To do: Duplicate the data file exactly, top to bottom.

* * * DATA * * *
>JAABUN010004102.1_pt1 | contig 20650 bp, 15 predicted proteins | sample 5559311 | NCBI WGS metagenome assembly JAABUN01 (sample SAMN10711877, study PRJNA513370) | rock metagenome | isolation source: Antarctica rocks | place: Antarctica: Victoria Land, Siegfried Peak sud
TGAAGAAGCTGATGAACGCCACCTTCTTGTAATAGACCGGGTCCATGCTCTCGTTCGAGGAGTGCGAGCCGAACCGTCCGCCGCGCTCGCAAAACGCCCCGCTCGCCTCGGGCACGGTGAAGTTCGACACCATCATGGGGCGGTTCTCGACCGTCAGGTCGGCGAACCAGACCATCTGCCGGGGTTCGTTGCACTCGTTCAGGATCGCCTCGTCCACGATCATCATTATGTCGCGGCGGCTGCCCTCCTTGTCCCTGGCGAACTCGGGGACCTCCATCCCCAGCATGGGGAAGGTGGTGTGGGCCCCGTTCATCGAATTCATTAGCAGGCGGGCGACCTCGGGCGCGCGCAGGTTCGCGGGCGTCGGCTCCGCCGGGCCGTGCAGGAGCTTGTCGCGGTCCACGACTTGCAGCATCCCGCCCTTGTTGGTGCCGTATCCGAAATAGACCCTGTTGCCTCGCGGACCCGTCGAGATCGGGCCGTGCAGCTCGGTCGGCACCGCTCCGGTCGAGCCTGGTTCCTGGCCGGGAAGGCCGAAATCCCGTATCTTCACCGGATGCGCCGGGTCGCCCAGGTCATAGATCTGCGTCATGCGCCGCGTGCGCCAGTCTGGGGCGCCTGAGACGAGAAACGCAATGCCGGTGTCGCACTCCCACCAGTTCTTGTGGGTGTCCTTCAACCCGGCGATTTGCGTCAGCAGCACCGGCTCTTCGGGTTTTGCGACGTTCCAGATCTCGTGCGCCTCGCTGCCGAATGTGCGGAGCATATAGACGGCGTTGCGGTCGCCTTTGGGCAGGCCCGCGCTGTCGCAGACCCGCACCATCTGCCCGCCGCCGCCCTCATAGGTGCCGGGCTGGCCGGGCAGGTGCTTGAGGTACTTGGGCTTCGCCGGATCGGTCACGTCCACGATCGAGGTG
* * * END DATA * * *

>JAABUN010004102.1_pt1 | contig 20650 bp, 15 predicted proteins | sample 5559311 | NCBI WGS metagenome assembly JAABUN01 (sample SAMN10711877, study PRJNA513370) | rock metagenome | isolation source: Antarctica rocks | place: Antarctica: Victoria Land, Siegfried Peak sud
TGAAGAAGCTGATGAACGCCACCTTCTTGTAATAGACCGGGTCCATGCTCTCGTTCGAGGAGTGCGAGCCGAACCGTCCGCCGCGCTCGCAAAACGCCCCGCTCGCCTCGGGCACGGTGAAGTTCGACACCATCATGGGGCGGTTCTCGACCGTCAGGTCGGCGAACCAGACCATCTGCCGGGGTTCGTTGCACTCGTTCAGGATCGCCTCGTCCACGATCATCATTATGTCGCGGCGGCTGCCCTCCTTGTCCCTGGCGAACTCGGGGACCTCCATCCCCAGCATGGGGAAGGTGGTGTGGGCCCCGTTCATCGAATTCATTAGCAGGCGGGCGACCTCGGGCGCGCGCAGGTTCGCGGGCGTCGGCTCCGCCGGGCCGTGCAGGAGCTTGTCGCGGTCCACGACTTGCAGCATCCCGCCCTTGTTGGTGCCGTATCCGAAATAGACCCTGTTGCCTCGCGGACCCGTCGAGATCGGGCCGTGCAGCTCGGTCGGCACCGCTCCGGTCGAGCCTGGTTCCTGGCCGGGAAGGCCGAAATCCCGTATCTTCACCGGATGCGCCGGGTCGCCCAGGTCATAGATCTGCGTCATGCGCCGCGTGCGCCAGTCTGGGGCGCCTGAGACGAGAAACGCAATGCCGGTGTCGCACTCCCACCAGTTCTTGTGGGTGTCCTTCAACCCGGCGATTTGCGTCAGCAGCACCGGCTCTTCGGGTTTTGCGACGTTCCAGATCTCGTGCGCCTCGCTGCCGAATGTGCGGAGCATATAGACGGCGTTGCGGTCGCCTTTGGGCAGGCCCGCGCTGTCGCAGACCCGCACCATCTGCCCGCCGCCGCCCTCATAGGTGCCGGGCTGGCCGGGCAGGTGCTTGAGGTACTTGGGCTTCGCCGGATCGGTCACGTCCACGATCGAGGTG